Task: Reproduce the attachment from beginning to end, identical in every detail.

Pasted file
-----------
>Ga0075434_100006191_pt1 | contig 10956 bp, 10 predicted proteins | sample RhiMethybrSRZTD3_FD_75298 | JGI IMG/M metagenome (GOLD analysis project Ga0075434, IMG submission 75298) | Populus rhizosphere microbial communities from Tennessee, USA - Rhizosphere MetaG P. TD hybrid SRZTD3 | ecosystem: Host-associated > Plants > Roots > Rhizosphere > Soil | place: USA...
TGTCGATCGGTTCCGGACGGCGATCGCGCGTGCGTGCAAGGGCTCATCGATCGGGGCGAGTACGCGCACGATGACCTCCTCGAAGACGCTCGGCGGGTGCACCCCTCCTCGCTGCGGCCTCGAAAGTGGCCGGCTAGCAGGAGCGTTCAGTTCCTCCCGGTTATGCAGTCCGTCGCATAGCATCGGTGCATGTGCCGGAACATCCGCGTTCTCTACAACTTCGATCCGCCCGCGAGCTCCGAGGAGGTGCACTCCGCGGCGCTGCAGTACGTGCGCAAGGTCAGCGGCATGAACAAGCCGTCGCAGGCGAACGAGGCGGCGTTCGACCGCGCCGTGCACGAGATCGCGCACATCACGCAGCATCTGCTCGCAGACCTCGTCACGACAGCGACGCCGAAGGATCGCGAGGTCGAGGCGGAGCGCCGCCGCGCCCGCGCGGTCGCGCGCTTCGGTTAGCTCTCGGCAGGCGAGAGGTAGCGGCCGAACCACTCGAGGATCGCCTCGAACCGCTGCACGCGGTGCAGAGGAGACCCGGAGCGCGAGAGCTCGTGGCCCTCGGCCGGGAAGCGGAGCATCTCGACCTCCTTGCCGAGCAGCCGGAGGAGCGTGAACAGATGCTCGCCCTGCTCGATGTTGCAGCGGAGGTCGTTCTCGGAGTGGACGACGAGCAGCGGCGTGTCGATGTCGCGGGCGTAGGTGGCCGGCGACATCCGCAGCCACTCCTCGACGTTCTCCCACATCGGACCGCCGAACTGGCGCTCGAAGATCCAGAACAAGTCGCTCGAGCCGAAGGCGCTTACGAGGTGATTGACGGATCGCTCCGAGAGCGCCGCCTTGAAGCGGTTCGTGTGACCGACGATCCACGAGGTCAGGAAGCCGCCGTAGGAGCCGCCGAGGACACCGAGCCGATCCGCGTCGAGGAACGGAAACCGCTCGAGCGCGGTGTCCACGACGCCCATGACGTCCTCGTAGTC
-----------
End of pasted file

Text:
>Ga0075434_100006191_pt1 | contig 10956 bp, 10 predicted proteins | sample RhiMethybrSRZTD3_FD_75298 | JGI IMG/M metagenome (GOLD analysis project Ga0075434, IMG submission 75298) | Populus rhizosphere microbial communities from Tennessee, USA - Rhizosphere MetaG P. TD hybrid SRZTD3 | ecosystem: Host-associated > Plants > Roots > Rhizosphere > Soil | place: USA...
TGTCGATCGGTTCCGGACGGCGATCGCGCGTGCGTGCAAGGGCTCATCGATCGGGGCGAGTACGCGCACGATGACCTCCTCGAAGACGCTCGGCGGGTGCACCCCTCCTCGCTGCGGCCTCGAAAGTGGCCGGCTAGCAGGAGCGTTCAGTTCCTCCCGGTTATGCAGTCCGTCGCATAGCATCGGTGCATGTGCCGGAACATCCGCGTTCTCTACAACTTCGATCCGCCCGCGAGCTCCGAGGAGGTGCACTCCGCGGCGCTGCAGTACGTGCGCAAGGTCAGCGGCATGAACAAGCCGTCGCAGGCGAACGAGGCGGCGTTCGACCGCGCCGTGCACGAGATCGCGCACATCACGCAGCATCTGCTCGCAGACCTCGTCACGACAGCGACGCCGAAGGATCGCGAGGTCGAGGCGGAGCGCCGCCGCGCCCGCGCGGTCGCGCGCTTCGGTTAGCTCTCGGCAGGCGAGAGGTAGCGGCCGAACCACTCGAGGATCGCCTCGAACCGCTGCACGCGGTGCAGAGGAGACCCGGAGCGCGAGAGCTCGTGGCCCTCGGCCGGGAAGCGGAGCATCTCGACCTCCTTGCCGAGCAGCCGGAGGAGCGTGAACAGATGCTCGCCCTGCTCGATGTTGCAGCGGAGGTCGTTCTCGGAGTGGACGACGAGCAGCGGCGTGTCGATGTCGCGGGCGTAGGTGGCCGGCGACATCCGCAGCCACTCCTCGACGTTCTCCCACATCGGACCGCCGAACTGGCGCTCGAAGATCCAGAACAAGTCGCTCGAGCCGAAGGCGCTTACGAGGTGATTGACGGATCGCTCCGAGAGCGCCGCCTTGAAGCGGTTCGTGTGACCGACGATCCACGAGGTCAGGAAGCCGCCGTAGGAGCCGCCGAGGACACCGAGCCGATCCGCGTCGAGGAACGGAAACCGCTCGAGCGCGGTGTCCACGACGCCCATGACGTCCTCGTAGTC